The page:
Smart Disclosure – Supporting a More Informed Public
HHS is working to do a better, faster job of informing the public about new policies and regulations. A number of projects are aimed at making information readable in digital formats so they may be incorporated in other information systems and services. Provided here are some of the steps to enable disclosure of information to support consumer decision making.
- National Health Interview Survey Early Data Release Project
The National Health Interview Survey’s Early Release (ER) Program provides very timely estimates of key health and health-related indicators through three online reports. Other products include preliminary microdata files that can be used to determine key factors attributable to health issues at an individual level, which allows analysts to access these ER products as much as nine months before the annual release of NHIS public use microdata files. This initiative focuses on one of the ER reports, entitled "Selected Estimates Based on Data from the National Health Interview Survey," that is released quarterly. That report provides data for 15 key health indicators including:
- lack of health insurance coverage and type of coverage
- having a usual place to go for medical care
- current smoking and alcohol consumption
Figures including trends and data by race, age and sex are presented. The NHIS is in the field continuously, and annual public use files are released about six months after each calendar year.
- Data Resource Center for Child and Adolescent Health
This project of the Child and Adolescent Health Measurement Initiative takes survey data collected by the National Center for Health Statistics and transforms it into an easily accessible form aimed at parents, teachers, and others interested in the welfare of children. The mission of the Data Resource Center for Child and Adolescent Health (DRC) is to advance the effective use of public data on the status of children’s health and health-related services for children, youth, and families in the United States. The DRC does this by providing hands-on access to national, state, and regional data findings from large population-based surveys. Data are collected from parents and thus contribute a much-needed voice in the drive to improve the quality of health care for children and youth. The DRC provides easily accessible data that do not require statistical expertise. DRC also gives technical assistance on the use of this data and contributes to the maternal and child health (MCH) field through publications and research on the quality of health care systems for children and children with special health care needs.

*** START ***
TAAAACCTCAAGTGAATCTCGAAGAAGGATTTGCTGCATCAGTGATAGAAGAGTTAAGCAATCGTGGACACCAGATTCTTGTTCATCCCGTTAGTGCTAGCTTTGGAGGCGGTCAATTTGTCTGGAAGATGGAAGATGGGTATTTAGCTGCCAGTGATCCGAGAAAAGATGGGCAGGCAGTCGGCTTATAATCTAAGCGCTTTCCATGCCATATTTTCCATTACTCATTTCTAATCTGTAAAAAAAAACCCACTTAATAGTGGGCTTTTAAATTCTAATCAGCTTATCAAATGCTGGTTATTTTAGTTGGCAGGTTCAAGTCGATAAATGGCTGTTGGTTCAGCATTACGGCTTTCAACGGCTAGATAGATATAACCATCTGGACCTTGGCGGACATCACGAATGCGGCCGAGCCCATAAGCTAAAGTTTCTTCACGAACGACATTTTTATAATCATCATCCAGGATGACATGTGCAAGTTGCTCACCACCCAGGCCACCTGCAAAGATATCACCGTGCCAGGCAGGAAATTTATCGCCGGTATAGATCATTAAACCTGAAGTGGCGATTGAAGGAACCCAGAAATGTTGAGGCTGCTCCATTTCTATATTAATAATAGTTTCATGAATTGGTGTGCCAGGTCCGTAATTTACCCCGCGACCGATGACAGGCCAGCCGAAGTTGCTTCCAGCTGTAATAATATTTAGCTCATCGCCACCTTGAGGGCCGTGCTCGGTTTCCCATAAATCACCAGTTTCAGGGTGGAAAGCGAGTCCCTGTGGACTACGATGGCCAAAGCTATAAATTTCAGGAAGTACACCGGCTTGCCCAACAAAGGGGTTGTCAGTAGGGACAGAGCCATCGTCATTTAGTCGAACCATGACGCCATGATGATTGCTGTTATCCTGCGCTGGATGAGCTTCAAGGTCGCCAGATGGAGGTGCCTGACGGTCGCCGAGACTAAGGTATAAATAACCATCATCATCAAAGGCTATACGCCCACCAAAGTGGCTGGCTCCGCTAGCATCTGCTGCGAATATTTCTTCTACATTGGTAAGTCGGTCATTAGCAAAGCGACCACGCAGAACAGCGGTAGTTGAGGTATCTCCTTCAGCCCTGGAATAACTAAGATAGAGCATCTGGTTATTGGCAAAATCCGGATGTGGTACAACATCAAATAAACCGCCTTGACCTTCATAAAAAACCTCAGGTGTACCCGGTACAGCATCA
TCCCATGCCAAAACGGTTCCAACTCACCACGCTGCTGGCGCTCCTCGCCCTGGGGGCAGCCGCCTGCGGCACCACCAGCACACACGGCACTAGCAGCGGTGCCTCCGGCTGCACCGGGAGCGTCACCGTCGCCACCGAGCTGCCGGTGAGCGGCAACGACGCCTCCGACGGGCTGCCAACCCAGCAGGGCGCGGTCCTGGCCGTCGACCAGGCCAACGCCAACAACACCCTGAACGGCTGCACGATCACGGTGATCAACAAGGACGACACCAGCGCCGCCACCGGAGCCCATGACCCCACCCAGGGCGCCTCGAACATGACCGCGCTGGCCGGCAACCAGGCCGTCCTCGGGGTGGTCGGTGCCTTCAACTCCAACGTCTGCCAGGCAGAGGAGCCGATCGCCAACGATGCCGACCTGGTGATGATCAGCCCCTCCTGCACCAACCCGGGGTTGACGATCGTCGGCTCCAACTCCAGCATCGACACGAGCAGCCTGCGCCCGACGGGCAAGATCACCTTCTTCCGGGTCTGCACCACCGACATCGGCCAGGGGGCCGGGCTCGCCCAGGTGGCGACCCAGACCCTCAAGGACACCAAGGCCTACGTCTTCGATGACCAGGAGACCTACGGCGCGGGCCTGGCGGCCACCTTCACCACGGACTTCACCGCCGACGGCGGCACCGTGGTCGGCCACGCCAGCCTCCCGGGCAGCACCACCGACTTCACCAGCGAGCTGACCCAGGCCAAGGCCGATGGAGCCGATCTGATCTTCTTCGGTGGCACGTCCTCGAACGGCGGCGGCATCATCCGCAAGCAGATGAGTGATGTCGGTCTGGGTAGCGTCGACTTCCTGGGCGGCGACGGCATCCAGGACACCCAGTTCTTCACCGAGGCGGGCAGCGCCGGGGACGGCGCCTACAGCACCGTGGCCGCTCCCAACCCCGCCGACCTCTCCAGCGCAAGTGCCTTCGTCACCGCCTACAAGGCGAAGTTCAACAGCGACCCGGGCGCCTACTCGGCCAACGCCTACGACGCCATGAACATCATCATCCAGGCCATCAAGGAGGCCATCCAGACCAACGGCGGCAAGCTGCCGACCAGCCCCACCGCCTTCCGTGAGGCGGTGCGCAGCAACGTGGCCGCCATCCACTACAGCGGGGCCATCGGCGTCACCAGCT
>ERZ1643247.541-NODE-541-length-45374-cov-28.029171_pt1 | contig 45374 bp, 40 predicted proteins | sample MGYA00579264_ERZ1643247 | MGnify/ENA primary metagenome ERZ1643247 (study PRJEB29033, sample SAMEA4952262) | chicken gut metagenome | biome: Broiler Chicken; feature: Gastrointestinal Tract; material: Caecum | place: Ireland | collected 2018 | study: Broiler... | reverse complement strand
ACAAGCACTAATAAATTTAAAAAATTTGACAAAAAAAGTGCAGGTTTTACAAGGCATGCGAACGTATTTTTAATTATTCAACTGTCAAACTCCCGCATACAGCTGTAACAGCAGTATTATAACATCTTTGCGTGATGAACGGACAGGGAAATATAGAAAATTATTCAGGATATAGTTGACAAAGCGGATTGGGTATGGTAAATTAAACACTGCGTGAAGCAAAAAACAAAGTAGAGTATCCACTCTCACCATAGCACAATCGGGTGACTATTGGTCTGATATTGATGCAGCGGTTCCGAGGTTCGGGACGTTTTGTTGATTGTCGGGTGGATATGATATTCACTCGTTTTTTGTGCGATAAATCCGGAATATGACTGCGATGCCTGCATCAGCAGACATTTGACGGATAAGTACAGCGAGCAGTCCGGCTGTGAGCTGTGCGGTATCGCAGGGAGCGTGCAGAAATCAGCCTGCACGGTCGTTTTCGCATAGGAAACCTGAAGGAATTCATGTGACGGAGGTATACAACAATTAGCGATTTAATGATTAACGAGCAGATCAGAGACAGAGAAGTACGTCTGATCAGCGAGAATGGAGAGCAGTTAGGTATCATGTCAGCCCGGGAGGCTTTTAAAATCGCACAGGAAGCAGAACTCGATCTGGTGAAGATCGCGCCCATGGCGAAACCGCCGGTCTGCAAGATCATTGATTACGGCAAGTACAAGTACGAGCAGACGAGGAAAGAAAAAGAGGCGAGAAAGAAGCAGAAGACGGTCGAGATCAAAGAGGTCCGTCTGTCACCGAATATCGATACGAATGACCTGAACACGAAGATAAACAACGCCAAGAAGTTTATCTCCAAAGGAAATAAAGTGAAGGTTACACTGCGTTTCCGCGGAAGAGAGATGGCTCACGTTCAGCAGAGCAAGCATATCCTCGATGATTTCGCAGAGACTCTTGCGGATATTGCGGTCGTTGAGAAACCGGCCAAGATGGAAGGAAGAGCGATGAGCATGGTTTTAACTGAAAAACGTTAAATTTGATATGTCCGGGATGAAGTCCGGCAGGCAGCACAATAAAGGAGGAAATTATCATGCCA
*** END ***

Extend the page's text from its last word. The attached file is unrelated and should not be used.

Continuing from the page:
The “Rate Review” and “Medical Loss Ratio” features of the Affordable Care Act promote transparency while holding insurers accountable for rate increases and how they spend your premium dollars.
- Rate Review: The Affordable Care Act brings an unprecedented level of scrutiny and transparency to health insurance rate increases. It ensures that, in every state, proposed increases of ten percent or more will be evaluated by experts to assess whether they are based on reasonable cost assumptions and solid evidence. The review and scrutiny is expected to prevent unjustified premium hikes by insurance companies and to help provide those who buy insurance with greater value for their premium dollar. Additionally, consumers will benefit from greater transparency as they will be able to access online easy-to-understand information about the reasons behind rate increases and why insurers are seeking the increases. These protections allow consumers to know why they are paying the rates that they are. Detailed information about these reviews became available on September 1, 2011 on HealthCare.gov and the website of the Center for Consumer Information & Insurance Oversight.
- Medical Loss Ratio: Beginning in August, 2012, the law requires that insurance companies publicly report how they spend premium dollars. This will give consumers meaningful information on how their premium dollars are spent, clearly accounting for how much money goes toward actual medical care and activities to improve health care quality versus how much money is spent on administrative expenses like marketing, advertising, underwriting, executive salaries, and bonuses. This new transparency gives consumers information on how their premium dollars have been spent.